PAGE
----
Sepia apama

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Sepia apama, also known as the Australian Giant Cuttlefish, is the world's largest cuttlefish species, growing to 50 cm in mantle length and over 10.5 kg (23 lb) in weight.Reid, A., P. Jereb, & C.F.E. Roper 2005. Family Sepiidae. In: P. Jereb & C.F.E. Roper, eds. Cephalopods of the world. An annotated and illustrated catalogue of species known to date. Volume 1. Chambered nautiluses and sepioids (Nautilidae, Sepiidae, Sepiolidae, Sepiadariidae, Idiosepiidae and Spirulidae). FAO Species Catalogue for Fishery Purposes. No. 4, Vol. 1. Rome, FAO. pp. 57–152.

S. apama is native to the southern coast of Australia, from Brisbane in Queensland to Shark Bay in Western Australia. It occurs on rocky reefs, seagrass beds, and sand and mud seafloor to a depth of 100 m.Norman, M.D. 2000. Cephalopods: A World Guide. ConchBooks.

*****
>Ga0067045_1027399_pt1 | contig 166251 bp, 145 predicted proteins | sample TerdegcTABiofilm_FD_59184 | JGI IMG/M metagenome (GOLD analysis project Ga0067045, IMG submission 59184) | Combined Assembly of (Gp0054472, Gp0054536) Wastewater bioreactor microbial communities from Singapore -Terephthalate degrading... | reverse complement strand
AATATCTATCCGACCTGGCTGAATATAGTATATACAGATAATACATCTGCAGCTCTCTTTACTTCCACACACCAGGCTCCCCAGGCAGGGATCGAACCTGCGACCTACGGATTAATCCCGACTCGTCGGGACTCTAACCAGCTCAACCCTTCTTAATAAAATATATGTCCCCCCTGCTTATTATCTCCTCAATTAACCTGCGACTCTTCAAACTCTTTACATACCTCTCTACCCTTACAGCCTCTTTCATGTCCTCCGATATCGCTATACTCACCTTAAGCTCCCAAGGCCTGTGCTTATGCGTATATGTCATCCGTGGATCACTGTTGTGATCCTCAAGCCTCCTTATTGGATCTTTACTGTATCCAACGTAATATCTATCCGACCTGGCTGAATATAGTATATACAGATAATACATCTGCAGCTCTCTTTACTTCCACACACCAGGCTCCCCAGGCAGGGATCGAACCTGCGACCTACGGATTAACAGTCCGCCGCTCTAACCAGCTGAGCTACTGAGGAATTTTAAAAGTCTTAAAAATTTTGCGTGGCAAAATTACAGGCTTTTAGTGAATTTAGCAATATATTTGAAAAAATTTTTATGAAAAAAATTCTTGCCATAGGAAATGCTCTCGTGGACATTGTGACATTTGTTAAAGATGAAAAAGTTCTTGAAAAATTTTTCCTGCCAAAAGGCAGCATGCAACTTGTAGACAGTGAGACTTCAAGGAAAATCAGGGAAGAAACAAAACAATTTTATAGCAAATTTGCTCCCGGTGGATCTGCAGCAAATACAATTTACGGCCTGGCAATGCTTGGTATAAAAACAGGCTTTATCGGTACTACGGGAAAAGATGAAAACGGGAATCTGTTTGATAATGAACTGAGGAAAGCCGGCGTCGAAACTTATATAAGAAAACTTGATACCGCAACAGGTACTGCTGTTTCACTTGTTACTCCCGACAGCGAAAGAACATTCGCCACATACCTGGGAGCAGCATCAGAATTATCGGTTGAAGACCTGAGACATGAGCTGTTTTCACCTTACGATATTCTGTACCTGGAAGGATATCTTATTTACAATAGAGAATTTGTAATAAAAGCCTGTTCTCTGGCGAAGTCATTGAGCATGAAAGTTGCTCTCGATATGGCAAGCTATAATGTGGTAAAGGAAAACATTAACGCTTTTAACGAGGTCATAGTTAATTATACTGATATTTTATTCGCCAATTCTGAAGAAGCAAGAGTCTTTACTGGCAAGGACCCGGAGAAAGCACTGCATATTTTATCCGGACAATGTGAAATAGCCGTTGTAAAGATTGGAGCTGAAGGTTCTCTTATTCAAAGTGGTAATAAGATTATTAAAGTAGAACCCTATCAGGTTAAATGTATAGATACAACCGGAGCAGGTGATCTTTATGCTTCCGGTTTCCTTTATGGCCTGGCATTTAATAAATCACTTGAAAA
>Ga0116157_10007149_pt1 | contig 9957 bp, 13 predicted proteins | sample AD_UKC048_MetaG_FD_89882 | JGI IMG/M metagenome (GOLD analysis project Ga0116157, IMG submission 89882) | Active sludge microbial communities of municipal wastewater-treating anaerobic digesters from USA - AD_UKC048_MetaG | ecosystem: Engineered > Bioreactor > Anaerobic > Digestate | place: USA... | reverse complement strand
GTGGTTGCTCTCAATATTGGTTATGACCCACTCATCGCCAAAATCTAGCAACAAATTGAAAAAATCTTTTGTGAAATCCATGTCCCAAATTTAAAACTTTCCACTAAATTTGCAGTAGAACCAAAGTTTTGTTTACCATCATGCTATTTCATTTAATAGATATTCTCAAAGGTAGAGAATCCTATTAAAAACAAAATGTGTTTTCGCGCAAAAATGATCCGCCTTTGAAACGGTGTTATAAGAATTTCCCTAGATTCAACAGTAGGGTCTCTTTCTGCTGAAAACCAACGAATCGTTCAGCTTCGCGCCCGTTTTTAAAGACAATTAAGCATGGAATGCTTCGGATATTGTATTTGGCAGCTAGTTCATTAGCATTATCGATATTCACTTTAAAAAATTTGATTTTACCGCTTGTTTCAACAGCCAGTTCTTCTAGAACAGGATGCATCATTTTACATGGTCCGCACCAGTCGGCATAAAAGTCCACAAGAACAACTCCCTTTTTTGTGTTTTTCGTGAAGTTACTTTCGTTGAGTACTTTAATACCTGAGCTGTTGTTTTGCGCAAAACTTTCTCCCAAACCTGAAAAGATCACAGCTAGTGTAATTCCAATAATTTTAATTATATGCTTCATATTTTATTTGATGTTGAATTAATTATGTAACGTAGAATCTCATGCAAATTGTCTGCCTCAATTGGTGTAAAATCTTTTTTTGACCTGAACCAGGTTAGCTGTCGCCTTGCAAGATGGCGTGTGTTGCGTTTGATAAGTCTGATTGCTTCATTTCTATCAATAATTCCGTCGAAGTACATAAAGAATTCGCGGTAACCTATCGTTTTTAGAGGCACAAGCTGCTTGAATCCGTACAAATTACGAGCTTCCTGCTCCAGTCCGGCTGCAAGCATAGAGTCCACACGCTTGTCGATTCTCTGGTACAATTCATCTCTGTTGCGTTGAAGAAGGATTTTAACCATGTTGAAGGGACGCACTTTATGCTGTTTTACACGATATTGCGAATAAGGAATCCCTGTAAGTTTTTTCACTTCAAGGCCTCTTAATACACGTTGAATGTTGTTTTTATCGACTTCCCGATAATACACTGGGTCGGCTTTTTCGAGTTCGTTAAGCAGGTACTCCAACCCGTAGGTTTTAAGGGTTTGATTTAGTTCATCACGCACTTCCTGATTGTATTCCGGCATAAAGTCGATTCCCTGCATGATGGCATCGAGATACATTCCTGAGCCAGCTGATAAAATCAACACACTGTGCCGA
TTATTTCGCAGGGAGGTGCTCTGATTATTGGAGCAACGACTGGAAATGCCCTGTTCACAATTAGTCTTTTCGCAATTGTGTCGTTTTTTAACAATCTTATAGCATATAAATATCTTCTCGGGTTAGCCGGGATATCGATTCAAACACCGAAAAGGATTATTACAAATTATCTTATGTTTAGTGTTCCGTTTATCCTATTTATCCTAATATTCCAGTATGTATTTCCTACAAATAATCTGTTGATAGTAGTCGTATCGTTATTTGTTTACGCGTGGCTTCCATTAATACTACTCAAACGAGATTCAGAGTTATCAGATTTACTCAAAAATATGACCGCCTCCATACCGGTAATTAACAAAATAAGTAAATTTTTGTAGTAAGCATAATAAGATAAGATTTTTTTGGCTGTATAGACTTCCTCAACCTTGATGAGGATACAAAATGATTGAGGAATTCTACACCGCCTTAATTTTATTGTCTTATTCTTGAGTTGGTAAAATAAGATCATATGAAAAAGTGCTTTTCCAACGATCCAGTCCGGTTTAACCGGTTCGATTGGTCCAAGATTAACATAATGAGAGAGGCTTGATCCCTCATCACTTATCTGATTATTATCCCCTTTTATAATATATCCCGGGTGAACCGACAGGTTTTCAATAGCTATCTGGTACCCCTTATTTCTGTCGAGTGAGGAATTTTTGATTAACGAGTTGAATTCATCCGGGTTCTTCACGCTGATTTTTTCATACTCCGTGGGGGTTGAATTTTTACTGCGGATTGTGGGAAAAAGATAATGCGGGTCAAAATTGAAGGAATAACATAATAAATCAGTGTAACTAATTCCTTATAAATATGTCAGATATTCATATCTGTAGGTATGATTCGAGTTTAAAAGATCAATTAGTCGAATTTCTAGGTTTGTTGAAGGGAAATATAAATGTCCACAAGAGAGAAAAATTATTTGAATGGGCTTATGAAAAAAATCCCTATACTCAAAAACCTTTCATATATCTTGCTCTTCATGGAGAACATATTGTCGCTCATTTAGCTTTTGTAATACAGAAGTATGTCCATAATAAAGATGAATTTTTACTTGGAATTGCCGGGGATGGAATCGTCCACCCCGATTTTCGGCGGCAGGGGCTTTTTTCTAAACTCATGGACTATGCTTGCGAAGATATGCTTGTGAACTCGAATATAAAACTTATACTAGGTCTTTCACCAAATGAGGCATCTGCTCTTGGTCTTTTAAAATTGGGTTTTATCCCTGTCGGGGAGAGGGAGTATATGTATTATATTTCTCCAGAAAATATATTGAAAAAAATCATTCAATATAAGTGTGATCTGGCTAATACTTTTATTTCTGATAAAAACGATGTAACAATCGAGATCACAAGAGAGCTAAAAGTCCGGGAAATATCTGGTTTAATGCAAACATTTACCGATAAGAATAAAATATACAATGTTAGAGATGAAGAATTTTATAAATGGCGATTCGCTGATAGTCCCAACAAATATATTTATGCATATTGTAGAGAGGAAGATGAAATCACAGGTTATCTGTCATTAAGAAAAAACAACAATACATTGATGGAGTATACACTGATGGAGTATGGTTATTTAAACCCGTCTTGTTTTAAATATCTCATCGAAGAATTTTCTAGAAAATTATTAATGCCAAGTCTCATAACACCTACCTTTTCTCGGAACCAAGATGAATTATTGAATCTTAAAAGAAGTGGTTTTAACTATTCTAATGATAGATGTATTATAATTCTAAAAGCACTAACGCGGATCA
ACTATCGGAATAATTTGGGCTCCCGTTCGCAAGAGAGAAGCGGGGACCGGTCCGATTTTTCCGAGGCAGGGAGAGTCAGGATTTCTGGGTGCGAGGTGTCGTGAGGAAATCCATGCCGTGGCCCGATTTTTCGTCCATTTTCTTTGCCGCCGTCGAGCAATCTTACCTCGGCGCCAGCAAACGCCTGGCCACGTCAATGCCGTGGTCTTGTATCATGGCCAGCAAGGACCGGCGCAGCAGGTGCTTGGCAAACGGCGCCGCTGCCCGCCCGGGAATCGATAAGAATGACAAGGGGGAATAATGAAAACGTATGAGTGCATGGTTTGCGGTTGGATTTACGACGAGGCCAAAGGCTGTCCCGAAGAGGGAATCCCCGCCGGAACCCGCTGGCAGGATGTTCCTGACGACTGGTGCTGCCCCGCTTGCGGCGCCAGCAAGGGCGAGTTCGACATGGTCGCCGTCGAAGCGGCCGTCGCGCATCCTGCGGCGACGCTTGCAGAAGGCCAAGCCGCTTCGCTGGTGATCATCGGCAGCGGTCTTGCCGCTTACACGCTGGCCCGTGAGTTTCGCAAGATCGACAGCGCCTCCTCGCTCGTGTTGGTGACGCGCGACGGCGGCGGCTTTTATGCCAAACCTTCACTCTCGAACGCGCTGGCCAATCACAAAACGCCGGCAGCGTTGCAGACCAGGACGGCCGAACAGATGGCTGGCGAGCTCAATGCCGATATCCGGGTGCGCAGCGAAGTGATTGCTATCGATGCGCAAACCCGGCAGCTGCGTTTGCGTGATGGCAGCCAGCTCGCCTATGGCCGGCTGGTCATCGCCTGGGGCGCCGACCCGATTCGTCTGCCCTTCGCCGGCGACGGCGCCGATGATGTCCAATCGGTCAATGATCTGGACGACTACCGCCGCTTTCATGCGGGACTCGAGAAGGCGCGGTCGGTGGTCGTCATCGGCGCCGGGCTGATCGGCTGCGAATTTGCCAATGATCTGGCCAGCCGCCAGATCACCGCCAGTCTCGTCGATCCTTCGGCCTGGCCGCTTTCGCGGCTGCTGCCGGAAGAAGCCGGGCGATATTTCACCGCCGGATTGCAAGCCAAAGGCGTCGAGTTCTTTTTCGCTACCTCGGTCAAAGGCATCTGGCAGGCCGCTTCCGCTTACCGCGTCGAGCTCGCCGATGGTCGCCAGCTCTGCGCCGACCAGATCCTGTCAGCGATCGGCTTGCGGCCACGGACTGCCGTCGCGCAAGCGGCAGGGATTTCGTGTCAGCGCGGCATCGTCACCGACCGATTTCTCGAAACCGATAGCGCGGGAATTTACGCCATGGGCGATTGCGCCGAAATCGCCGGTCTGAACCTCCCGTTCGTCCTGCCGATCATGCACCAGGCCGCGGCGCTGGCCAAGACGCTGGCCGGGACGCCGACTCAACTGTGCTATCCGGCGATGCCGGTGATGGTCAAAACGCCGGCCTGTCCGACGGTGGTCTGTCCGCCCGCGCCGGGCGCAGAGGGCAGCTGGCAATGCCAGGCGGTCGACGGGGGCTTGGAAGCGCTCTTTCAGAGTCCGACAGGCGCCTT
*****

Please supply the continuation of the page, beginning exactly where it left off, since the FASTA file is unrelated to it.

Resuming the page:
Life cycle and reproduction

Sepia apama live from two to three years. Breeding takes place with the onset of the southern winter. Males, which outnumber females 11 to 1, abandon their normal cryptic colouring and set out to dazzle the females by adopting rapidly changing bright colours and striking patterns. Devious males mimic female colouring and form in order to gain access to females protected by dominant males which are extremely territorial. Females are polyandrous, and collaborative research indicates the tendency for females to reproduce using male genetic material deposited in spermatangia...
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